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Nice article. Since i am really familiar with this subject, i'd really want to start a discussion here on this article of yours. Please don't take what i'll say out of context since i'm just trying to be helpful.
At the Display paragraph, by "big aspect ratio" you implied "taller aspect ratio", right? Something like 16:10 minimum would be great for any type of displays with whatever resolution and size. Also, f.e: a 15.6" diagonal display with a 16:10 ratio is bigger (for around 5.7%) than a 15.6" 16:9 ratio display, see XPS 15 9500 and last gen 7590 as examples. That extra vertical portion is very nice since you now have to scroll less because more content is fitted on the screen. What is also very important to mention is the absence of anti-reflectivity and anti-glare features like in matte displays. Although XPSes, Macbooks and perhaps other laptops with glossy displays have a layer of anti-reflectivity on top of the display, to be honest they really don't do much. This is something that people take for granted but in a bright environment like most offices, you'll end up looking at the reflection of your face on the display rather than at the content of the display. I see a lot of colleagues that strain their eyes starring at these glossy and small displays and don't admit that it isn't comfortable just because the laptop has a logo with a bitten apple and it is supposed to be good. Sure you can raise the brightness to counter-attack the reflections but if you're on battery, raising the brightness will raise the display's power draw and as a result you'll get way less battery life. Also, the small displays are actually an issue because of the eye-strain and i see my colleagues bend their backs over the laptop to come closer and look at the display more comfortably (for their eyes) but their backs really hurt. I understand the portability of these small laptops but a relatively small sacrifice in size and weight is necessary for your health.
Matte displays in modern laptops aren't in all cases SUPER matte like some Dell monitors of ~7 years ago or so. They aren't really as grainy as people say (i have one for my self) and they help a ton with reflections and glare. Oh and you can actually purchase matte screen protectors for your glossy-screens, they are usually very thin and don't interfere with the keyboard when the laptop is closed. This is a great investment for your eyes.
Color accuracy and color gamut coverage are also important for some, even though not that important since usually a UI/UX designer (or their peers) will decide what color a particular element of the app will have and you'll end up using only the hex codes anyway but a screen that has avg delta E <2 is ideal but in relation to higher color gamut coverage (depending if you work on sRGB - most devs, Adobe RGB, dci-p3, etc), higher contrast, better gamma values.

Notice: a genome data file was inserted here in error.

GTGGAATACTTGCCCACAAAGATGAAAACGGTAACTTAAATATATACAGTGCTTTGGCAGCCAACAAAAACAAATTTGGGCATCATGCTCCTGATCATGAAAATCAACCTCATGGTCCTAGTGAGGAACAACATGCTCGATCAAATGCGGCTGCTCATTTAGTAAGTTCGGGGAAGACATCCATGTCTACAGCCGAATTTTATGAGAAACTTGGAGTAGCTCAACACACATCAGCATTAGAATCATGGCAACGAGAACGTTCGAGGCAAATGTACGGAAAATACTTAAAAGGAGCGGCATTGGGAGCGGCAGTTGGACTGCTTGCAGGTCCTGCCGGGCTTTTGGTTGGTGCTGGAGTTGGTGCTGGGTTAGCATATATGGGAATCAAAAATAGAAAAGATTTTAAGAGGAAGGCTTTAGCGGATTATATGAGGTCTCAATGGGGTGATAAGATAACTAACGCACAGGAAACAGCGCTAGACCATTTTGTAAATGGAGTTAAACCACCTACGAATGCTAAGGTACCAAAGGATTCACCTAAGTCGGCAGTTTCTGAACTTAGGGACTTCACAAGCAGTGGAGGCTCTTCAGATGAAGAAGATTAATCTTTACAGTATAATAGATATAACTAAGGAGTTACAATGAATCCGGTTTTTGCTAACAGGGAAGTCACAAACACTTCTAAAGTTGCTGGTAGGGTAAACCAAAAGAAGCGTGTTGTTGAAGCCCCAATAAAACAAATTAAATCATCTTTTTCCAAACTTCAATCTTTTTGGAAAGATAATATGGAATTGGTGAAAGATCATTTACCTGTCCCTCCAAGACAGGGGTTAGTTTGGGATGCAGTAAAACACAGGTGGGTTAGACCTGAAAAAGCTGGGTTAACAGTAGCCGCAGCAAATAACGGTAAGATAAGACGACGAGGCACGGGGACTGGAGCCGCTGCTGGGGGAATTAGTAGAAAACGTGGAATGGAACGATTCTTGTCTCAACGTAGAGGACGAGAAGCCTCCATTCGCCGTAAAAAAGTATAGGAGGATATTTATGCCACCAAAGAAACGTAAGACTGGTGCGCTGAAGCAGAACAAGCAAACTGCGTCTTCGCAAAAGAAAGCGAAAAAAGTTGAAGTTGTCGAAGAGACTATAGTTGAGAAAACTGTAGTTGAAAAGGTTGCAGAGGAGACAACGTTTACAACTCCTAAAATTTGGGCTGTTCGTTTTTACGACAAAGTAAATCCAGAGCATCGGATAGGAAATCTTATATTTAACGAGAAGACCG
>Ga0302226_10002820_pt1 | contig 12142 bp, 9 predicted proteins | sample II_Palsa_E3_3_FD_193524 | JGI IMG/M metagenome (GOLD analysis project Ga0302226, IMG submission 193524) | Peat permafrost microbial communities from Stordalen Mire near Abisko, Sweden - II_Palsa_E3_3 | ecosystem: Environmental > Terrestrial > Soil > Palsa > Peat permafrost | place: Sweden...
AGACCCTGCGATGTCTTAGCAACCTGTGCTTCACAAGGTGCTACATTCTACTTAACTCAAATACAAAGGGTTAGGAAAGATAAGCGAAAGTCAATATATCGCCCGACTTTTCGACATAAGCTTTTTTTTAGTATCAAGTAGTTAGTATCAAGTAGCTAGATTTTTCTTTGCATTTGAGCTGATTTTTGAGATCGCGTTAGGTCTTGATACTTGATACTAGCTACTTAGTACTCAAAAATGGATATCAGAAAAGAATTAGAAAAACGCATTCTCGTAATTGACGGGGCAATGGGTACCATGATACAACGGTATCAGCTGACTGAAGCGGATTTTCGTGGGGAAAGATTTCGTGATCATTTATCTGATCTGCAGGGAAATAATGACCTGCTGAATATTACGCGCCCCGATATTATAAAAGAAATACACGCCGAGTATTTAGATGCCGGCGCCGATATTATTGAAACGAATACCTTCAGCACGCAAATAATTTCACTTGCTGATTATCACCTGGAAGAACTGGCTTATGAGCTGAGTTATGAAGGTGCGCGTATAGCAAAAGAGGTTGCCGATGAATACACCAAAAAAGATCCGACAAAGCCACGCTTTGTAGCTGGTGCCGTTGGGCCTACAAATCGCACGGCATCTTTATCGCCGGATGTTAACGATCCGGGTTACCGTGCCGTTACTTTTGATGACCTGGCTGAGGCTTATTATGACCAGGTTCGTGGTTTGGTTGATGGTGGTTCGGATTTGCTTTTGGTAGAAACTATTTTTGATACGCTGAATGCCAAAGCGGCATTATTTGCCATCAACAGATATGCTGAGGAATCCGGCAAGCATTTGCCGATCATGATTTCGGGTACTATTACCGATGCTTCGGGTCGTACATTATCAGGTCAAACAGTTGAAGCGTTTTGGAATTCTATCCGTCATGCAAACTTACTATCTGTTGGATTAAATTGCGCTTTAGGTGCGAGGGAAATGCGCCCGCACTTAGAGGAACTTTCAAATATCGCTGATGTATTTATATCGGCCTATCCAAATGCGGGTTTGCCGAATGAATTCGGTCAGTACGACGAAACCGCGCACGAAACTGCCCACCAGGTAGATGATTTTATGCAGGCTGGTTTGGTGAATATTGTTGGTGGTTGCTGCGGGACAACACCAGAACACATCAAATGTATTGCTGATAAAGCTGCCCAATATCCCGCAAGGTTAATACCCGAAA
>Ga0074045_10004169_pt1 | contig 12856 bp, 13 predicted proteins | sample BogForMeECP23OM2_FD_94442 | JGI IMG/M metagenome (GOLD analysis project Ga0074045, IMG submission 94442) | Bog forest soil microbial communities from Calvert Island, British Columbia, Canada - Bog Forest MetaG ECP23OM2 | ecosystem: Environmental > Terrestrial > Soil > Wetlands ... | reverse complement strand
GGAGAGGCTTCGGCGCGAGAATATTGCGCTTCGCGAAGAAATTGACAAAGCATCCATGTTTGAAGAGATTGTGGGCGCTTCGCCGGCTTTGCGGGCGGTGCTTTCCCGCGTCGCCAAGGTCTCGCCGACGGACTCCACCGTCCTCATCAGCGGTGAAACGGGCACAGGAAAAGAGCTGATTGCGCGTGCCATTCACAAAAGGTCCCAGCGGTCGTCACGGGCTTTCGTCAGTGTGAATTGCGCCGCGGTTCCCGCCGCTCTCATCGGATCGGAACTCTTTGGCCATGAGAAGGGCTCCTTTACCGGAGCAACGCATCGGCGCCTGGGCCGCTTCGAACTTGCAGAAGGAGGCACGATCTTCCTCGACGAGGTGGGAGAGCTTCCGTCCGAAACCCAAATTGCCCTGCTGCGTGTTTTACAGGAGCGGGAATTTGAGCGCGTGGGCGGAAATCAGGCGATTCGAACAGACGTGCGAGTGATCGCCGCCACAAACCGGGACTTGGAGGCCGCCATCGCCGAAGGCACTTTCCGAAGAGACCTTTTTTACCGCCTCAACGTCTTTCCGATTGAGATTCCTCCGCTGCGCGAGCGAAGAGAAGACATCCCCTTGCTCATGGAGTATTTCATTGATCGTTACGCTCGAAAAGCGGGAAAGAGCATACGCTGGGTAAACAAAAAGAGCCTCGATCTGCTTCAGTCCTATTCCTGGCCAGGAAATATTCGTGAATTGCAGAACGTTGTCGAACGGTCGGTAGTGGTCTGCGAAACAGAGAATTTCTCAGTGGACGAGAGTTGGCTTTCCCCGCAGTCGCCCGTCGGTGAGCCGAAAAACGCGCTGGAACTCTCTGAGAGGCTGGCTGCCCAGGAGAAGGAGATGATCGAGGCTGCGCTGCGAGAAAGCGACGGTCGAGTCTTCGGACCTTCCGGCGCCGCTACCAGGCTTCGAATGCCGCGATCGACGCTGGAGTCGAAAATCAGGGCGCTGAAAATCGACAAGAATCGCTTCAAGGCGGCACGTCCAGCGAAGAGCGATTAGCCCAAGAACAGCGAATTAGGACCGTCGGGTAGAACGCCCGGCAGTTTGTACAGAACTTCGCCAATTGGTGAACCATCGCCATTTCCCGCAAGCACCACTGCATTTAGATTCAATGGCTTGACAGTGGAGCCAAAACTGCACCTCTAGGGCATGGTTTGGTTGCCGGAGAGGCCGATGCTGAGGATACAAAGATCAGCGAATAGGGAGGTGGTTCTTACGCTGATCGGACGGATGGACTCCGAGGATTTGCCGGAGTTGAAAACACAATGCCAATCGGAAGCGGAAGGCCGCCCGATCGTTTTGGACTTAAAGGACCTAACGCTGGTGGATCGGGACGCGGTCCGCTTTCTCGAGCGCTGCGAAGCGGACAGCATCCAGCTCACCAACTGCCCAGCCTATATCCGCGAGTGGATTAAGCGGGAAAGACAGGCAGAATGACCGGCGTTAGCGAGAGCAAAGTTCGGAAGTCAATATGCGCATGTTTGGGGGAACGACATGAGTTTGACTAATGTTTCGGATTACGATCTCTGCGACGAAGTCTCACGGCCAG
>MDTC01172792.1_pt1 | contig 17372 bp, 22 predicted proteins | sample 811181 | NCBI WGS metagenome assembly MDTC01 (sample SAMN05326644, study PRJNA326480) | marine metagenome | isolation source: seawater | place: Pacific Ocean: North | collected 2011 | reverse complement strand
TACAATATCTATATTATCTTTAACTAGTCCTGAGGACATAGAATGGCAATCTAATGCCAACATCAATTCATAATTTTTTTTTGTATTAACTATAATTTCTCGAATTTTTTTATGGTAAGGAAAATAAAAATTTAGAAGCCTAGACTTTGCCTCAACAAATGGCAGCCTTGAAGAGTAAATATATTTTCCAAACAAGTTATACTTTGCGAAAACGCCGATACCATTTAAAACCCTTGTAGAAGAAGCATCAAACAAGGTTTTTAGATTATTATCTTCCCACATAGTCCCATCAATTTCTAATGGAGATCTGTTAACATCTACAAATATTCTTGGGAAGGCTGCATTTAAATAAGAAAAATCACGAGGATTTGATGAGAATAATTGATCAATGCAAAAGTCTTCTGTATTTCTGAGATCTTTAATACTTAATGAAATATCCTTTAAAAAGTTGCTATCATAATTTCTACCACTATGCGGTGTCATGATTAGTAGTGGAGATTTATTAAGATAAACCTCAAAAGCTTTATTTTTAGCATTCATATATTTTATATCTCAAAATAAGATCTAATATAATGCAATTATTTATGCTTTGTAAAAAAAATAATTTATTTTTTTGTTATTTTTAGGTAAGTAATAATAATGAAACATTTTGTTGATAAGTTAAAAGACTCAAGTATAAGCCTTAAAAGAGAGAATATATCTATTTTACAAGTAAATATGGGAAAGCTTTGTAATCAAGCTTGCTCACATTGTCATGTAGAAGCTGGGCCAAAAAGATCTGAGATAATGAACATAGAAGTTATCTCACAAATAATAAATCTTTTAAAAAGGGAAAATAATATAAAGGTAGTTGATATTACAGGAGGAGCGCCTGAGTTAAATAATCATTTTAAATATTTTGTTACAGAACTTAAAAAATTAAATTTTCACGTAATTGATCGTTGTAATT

As of ram, dual channel ram is pretty much unavoidable nowadays, primarily because of the multiplied bandwidth (not as straightforward as that but you get the point). Looking for a laptop with a particular amount of ram should also be followed with dual channel support/configuration.
Storage, again very important to know what type of ssd interface you want, depending on how big your budget is. Sata 3 ssds are pretty much the standard in new sub 500$ laptops nowdays, in the form of 2.5" drives or m.2 2280 drives. Of course, with the recent launch+adaptation of Pciegen4 nvme SSDs, at least a pcie gen3x4 nvme ssd should be the standard in all new ~500$+ laptops and it kinda is with some laptops since last year.
Excuse me for pointing out almost everything you wrote but this is very important. The part where you talked about which laptop, it really isn't as simple as "hey, if you do video editing and coding, get a macbook pro". There are tons of factors that determine what you need for video editing and the last option there is in terms of "just get xxx laptop" is the macbook pro 16 (assuming this is what you referred to because of the price). The description is pretty vague since there are tons of requirements for a video editor but i can see why you'd recommend it.
Anyway, back to the coding part. The only reason you'd want to get the macbook air (assuming the base 999$ 2020 model) is if you really need the full macOs features for a 2020 macbook and if you have a .edu account for 100$ off. There really isn't any other excuse on why you'd want to get such an expensive laptop for what it offers. Besides its great build quality, great trackpad and good screen (for this pricerange and category), its cooling is really bad, its dual core cpu is... well, let's just skip this part, its ssd is just an nvme pciegen3x2 from ~5 years ago or so which doesn't even come close go gne3x2 speeds, etc. If you want to get the i5 10th gen quad core config, that way the price again can't be justified because of the existence of the 1st tier 2020 macbook pro 13 which by default comes with a quad core i5 10th gen (sadly comet lake not ice lage). For a ~100$ difference you'll get way more advantages than the Air.
Btw, how do you determine "the best"? It really should be reasoned since there won't ever be "the best" in terms of anything, even on the subject of software development. After you write which is "the best" you suggest, from a 999$ laptop you drop to a 659$ HP Pavilion which we don't even know its model? Then a 499% Thinkpad? Sure, Thinkpads have a great reputation and i agree with you, but which Thinkpad are you talking about? Then for video editing, again, you just mention the base model's price of the XPS 15 9500 without really getting into any detail. The base XPS 15 9500 really isn't close to ideal for video editing of any sort, if you're familiar with this stuff.